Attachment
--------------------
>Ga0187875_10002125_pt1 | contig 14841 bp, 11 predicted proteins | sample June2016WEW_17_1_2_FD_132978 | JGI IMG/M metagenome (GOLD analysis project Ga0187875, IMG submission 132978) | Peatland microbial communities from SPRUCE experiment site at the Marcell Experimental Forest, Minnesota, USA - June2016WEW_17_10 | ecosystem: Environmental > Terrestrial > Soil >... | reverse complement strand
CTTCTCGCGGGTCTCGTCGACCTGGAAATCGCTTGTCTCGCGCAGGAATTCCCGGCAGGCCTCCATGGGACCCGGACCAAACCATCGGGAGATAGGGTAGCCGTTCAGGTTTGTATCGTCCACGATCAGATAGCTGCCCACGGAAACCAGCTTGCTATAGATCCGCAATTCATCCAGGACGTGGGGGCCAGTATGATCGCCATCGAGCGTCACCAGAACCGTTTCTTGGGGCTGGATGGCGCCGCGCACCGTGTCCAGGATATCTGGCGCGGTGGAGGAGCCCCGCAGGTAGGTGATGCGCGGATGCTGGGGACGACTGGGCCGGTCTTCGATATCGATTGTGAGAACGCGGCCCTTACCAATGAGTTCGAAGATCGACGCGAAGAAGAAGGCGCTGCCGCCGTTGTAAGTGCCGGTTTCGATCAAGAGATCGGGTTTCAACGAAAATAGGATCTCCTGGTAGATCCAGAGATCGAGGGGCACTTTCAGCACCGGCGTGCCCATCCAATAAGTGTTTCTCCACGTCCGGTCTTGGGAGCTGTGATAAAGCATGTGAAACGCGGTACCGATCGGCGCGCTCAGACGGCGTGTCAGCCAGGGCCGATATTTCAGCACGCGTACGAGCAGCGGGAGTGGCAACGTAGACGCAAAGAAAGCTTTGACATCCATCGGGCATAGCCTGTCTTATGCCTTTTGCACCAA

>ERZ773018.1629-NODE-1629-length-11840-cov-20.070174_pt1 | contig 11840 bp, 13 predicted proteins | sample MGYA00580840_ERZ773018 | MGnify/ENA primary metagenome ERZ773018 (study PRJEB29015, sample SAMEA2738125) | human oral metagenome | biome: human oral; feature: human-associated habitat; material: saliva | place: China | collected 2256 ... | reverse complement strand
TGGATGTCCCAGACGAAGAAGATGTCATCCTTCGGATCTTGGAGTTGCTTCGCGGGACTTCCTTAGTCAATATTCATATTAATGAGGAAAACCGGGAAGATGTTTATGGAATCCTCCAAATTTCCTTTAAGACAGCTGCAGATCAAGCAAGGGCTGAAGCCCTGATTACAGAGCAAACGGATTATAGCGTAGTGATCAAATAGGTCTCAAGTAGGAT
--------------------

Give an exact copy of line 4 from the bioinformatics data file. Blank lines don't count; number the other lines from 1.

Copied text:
TGGATGTCCCAGACGAAGAAGATGTCATCCTTCGGATCTTGGAGTTGCTTCGCGGGACTTCCTTAGTCAATATTCATATTAATGAGGAAAACCGGGAAGATGTTTATGGAATCCTCCAAATTTCCTTTAAGACAGCTGCAGATCAAGCAAGGGCTGAAGCCCTGATTACAGAGCAAACGGATTATAGCGTAGTGATCAAATAGGTCTCAAGTAGGAT